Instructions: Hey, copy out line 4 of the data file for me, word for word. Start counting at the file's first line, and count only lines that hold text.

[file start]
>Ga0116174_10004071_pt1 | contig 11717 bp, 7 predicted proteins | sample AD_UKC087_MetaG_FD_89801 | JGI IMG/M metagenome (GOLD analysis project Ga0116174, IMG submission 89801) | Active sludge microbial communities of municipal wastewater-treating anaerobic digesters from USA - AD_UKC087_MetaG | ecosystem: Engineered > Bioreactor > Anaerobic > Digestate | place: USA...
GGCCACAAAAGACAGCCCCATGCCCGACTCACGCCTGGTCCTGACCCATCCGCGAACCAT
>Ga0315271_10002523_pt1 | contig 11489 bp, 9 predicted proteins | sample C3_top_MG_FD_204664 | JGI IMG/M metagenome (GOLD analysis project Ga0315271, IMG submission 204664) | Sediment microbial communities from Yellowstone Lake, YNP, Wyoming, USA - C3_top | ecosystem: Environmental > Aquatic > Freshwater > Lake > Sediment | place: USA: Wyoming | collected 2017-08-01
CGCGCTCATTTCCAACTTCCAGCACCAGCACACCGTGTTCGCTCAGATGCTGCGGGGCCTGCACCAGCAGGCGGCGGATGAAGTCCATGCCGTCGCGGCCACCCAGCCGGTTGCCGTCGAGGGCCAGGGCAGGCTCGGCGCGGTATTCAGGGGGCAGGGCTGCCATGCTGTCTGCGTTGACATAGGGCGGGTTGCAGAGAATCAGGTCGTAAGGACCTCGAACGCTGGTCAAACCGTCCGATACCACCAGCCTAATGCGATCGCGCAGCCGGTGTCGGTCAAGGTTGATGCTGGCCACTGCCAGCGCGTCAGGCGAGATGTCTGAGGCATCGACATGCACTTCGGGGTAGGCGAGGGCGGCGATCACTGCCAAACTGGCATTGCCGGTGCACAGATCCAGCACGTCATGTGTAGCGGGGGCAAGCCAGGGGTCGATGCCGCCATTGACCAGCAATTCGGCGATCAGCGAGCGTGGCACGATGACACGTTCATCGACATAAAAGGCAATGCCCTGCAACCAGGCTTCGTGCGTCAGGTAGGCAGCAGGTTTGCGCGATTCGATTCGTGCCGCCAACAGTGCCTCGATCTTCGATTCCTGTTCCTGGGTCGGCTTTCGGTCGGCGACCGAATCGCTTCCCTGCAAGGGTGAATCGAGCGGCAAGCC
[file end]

CGCGCTCATTTCCAACTTCCAGCACCAGCACACCGTGTTCGCTCAGATGCTGCGGGGCCTGCACCAGCAGGCGGCGGATGAAGTCCATGCCGTCGCGGCCACCCAGCCGGTTGCCGTCGAGGGCCAGGGCAGGCTCGGCGCGGTATTCAGGGGGCAGGGCTGCCATGCTGTCTGCGTTGACATAGGGCGGGTTGCAGAGAATCAGGTCGTAAGGACCTCGAACGCTGGTCAAACCGTCCGATACCACCAGCCTAATGCGATCGCGCAGCCGGTGTCGGTCAAGGTTGATGCTGGCCACTGCCAGCGCGTCAGGCGAGATGTCTGAGGCATCGACATGCACTTCGGGGTAGGCGAGGGCGGCGATCACTGCCAAACTGGCATTGCCGGTGCACAGATCCAGCACGTCATGTGTAGCGGGGGCAAGCCAGGGGTCGATGCCGCCATTGACCAGCAATTCGGCGATCAGCGAGCGTGGCACGATGACACGTTCATCGACATAAAAGGCAATGCCCTGCAACCAGGCTTCGTGCGTCAGGTAGGCAGCAGGTTTGCGCGATTCGATTCGTGCCGCCAACAGTGCCTCGATCTTCGATTCCTGTTCCTGGGTCGGCTTTCGGTCGGCGACCGAATCGCTTCCCTGCAAGGGTGAATCGAGCGGCAAGCC